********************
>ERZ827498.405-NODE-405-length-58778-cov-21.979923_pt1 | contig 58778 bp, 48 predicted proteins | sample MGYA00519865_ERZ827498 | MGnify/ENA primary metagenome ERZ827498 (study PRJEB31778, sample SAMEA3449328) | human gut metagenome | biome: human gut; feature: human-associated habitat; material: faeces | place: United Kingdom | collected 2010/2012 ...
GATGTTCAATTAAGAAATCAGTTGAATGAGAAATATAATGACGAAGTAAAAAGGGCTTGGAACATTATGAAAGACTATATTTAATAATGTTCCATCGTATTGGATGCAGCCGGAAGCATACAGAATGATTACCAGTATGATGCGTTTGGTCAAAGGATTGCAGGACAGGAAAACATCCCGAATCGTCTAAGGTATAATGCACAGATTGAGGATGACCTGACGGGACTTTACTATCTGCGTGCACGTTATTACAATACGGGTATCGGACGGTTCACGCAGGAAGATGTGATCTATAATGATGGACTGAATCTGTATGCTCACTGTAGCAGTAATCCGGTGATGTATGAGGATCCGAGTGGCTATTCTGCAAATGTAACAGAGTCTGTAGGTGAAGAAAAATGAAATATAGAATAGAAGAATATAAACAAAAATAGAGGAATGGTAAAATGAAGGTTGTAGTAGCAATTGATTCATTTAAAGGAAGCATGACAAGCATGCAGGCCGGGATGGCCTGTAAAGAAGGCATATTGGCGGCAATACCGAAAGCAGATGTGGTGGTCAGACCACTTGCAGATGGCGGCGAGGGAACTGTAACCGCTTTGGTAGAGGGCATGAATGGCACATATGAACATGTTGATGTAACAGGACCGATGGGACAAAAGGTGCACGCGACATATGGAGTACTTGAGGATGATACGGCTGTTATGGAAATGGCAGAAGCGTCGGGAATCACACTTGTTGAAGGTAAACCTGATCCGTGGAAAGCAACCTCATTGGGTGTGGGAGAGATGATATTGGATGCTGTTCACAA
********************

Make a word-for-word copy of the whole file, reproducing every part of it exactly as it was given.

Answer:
>ERZ827498.405-NODE-405-length-58778-cov-21.979923_pt1 | contig 58778 bp, 48 predicted proteins | sample MGYA00519865_ERZ827498 | MGnify/ENA primary metagenome ERZ827498 (study PRJEB31778, sample SAMEA3449328) | human gut metagenome | biome: human gut; feature: human-associated habitat; material: faeces | place: United Kingdom | collected 2010/2012 ...
GATGTTCAATTAAGAAATCAGTTGAATGAGAAATATAATGACGAAGTAAAAAGGGCTTGGAACATTATGAAAGACTATATTTAATAATGTTCCATCGTATTGGATGCAGCCGGAAGCATACAGAATGATTACCAGTATGATGCGTTTGGTCAAAGGATTGCAGGACAGGAAAACATCCCGAATCGTCTAAGGTATAATGCACAGATTGAGGATGACCTGACGGGACTTTACTATCTGCGTGCACGTTATTACAATACGGGTATCGGACGGTTCACGCAGGAAGATGTGATCTATAATGATGGACTGAATCTGTATGCTCACTGTAGCAGTAATCCGGTGATGTATGAGGATCCGAGTGGCTATTCTGCAAATGTAACAGAGTCTGTAGGTGAAGAAAAATGAAATATAGAATAGAAGAATATAAACAAAAATAGAGGAATGGTAAAATGAAGGTTGTAGTAGCAATTGATTCATTTAAAGGAAGCATGACAAGCATGCAGGCCGGGATGGCCTGTAAAGAAGGCATATTGGCGGCAATACCGAAAGCAGATGTGGTGGTCAGACCACTTGCAGATGGCGGCGAGGGAACTGTAACCGCTTTGGTAGAGGGCATGAATGGCACATATGAACATGTTGATGTAACAGGACCGATGGGACAAAAGGTGCACGCGACATATGGAGTACTTGAGGATGATACGGCTGTTATGGAAATGGCAGAAGCGTCGGGAATCACACTTGTTGAAGGTAAACCTGATCCGTGGAAAGCAACCTCATTGGGTGTGGGAGAGATGATATTGGATGCTGTTCACAA